Review of the HashiCorp Terraform Associate exam
In this article, I will recap my experience with taking the HashiCorp Terraform Associate Certification. I will break down my prior experience, resources used, study tips, and more. I will discuss the importance of Infrastructure as Code (IaC) and how you can develop that skill set. Let's get started!
Here is my prior experience going into the exam:
Currently, I am working on Freelance Python projects. I have passed a variety of other certifications and worked with other IaC technology.
- AWS Certified Cloud Practioner
- AWS Solutions Architect Associate
- In process of studying for AWS Certified SysOps Administrator Associate
- Deployed common infrastructure patterns with personal projects using AWS CloudFormation
During my studies for the Solutions Architect exam, I got very familiar with CloudFormation and deploying Infrastructure as Code. I have continued to utilize CloudFormation during some of my personal projects. I had a decent level of experience with IaC and was searching out for more opportunities to develop that skill set. The Terraform certification was a great way to do just that.
If you have any experience with Cloud Infrastructure, this is a great certification for you! I would not recommend this as the first certification you pass.
I used just a few resources in studying for this exam. These materials are more than enough to successfully pass the exam. I do suggest going outside the scope of the exam, and working on writing a variety of Terraform code on your own. Make sure to sign up for the AWS Free Tier and to deploy the services in the course. If you haven't used the free tier before, the link below will explain how to get started with that.
What is Terraform? and Why choose Terraform?
As defined on the Terraform website,
"Terraform is an open-source infrastructure as code software tool that provides a consistent CLI workflow to manage hundreds of cloud services. Terraform codifies cloud APIs into declarative configuration files".
Terraform leverages APIs to work with multiple different providers. In just a few lines of code, you can deploy a Digital Ocean Droplet and an AWS EC2 Instance. This is the real power of Terraform. A lot of companies out there use multiple different cloud providers, and having the ability to deploy infrastructure using one service is very valuable.
When I study for any certification, I make a point to go above and beyond for the hands-on portion of learning. Following along with any course that you choose is great, but the real learning happens when you are left on your own. Once you get comfortable with Terraform, take a shot at deploying services with no guidance from the course (make sure they are low cost!!!). This is what the AWS Free Tier is for. You will have to spend more time reading the documentation and Googling. This is where the real learning happens. Do not skip doing this! You can pass the certification just with the Udemy course, but you aren't taking this course just to pass. You are taking the course the learn a new skill that you can implement on the job. The extra work is well worth it!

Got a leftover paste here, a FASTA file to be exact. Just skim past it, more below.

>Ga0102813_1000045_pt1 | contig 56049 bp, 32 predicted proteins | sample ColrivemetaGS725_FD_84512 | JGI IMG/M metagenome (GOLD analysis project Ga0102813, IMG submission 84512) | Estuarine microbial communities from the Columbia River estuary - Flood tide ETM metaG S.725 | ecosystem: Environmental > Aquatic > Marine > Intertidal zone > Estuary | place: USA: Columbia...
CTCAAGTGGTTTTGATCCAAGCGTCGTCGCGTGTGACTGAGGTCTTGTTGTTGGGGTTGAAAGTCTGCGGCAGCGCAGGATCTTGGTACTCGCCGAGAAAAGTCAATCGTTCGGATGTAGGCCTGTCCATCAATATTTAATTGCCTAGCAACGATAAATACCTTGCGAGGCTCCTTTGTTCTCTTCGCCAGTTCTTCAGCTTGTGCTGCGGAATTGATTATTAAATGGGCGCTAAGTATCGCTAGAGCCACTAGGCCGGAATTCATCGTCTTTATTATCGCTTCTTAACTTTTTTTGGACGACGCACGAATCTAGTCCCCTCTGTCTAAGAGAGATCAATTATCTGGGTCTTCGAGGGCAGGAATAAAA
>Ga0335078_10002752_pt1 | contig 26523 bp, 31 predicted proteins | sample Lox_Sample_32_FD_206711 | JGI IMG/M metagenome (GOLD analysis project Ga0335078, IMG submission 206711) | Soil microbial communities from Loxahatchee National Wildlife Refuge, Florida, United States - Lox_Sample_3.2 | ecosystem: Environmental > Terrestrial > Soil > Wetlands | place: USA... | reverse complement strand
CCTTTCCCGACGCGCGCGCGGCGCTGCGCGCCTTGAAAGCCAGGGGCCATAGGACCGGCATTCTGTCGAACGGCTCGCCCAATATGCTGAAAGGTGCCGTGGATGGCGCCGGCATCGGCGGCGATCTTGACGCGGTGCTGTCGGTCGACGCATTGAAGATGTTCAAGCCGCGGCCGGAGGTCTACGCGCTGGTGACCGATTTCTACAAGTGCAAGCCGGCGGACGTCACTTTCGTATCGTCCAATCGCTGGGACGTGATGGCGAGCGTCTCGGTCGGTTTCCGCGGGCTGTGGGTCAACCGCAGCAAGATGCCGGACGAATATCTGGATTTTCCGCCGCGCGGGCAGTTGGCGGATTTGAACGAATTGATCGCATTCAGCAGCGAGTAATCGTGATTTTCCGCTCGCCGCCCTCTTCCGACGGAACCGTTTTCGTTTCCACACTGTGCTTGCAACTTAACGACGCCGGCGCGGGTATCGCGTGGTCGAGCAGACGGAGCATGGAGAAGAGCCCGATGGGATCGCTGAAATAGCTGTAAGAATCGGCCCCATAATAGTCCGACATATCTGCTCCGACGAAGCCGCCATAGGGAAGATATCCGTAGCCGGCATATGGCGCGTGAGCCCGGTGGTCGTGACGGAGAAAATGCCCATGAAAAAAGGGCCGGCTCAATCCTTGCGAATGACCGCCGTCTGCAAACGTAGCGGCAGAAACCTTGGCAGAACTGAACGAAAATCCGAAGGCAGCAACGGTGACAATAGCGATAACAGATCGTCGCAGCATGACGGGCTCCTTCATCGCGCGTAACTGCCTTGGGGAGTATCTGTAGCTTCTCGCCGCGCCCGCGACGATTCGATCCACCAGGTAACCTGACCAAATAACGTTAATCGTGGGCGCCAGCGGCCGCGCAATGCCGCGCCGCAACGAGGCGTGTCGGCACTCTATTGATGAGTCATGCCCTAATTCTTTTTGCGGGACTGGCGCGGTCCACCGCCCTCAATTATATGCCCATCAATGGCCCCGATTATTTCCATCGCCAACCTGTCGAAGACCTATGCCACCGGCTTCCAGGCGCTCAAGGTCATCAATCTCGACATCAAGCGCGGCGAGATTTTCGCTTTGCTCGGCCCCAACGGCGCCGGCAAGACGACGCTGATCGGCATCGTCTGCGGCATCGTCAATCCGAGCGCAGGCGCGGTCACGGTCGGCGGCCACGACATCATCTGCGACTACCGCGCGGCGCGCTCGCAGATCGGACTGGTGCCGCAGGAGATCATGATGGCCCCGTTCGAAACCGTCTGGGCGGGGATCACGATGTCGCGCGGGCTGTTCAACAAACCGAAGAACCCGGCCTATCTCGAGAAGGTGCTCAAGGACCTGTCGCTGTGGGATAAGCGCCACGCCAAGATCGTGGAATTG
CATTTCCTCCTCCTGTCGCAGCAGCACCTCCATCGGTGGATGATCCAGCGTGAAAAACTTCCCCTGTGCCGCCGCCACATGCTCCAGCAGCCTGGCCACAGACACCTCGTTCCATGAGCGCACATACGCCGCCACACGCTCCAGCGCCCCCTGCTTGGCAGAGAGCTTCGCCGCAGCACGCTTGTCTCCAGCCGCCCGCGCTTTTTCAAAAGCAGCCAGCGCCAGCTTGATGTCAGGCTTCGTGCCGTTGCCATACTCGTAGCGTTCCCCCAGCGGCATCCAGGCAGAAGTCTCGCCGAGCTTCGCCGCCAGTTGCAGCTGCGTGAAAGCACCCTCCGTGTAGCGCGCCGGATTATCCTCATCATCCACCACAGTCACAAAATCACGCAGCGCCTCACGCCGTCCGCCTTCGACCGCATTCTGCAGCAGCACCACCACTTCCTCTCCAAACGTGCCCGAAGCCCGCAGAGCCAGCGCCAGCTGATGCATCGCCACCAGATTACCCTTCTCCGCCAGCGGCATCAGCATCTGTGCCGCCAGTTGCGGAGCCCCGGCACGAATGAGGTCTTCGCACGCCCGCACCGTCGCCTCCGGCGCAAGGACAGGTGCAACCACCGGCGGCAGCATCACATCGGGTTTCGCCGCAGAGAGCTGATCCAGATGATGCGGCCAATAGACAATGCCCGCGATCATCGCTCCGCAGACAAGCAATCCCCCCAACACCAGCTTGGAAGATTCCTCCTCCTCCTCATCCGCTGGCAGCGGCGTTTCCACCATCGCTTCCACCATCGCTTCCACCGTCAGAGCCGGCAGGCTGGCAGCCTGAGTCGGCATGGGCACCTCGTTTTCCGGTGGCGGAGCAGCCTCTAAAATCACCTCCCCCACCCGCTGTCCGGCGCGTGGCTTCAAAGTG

My Study Workflow
Review Udemy course section + Write the section code -> review corresponding documentation -> Deploy IaC services on your own!
I repeated this process over and over for each Udemy section. When I finished the course, the review was easy because I spent so much time laying the foundational components of Terraform.
I wanted to set a few expectations for taking any type of certification exam like this online. There will be an overview in the Udemy course on how the specific test-taking actually works. I am sure that most of the people taking this exam have some sort of experience with Pearson Vue or PSI. This exam uses PSI.
Make sure you test your computer to check that it works with PSI the night before the exam. Log on to your exam ~30 minutes before your test time. It takes up to 15 minutes for PSI to verify your ID and testing room.
Outside of the logistics, the actual test is relatively straightforward except for a few tricky questions. Take your time and read through the question thoroughly, and flag any questions to review later. You should have plenty of time to go back over any flagged questions.
I started another round of #100daysofcloud a few days ago. I plan to create a Github repository and push Terraform code samples to it. This will involve researching common infrastructure patterns used in a professional setting, and then recreating those in the AWS Free Tier. This is a critical skill for anyone trying to work in Cloud.
Be on the lookout for more blogs! I will discuss more details of Terraform and other Cloud services.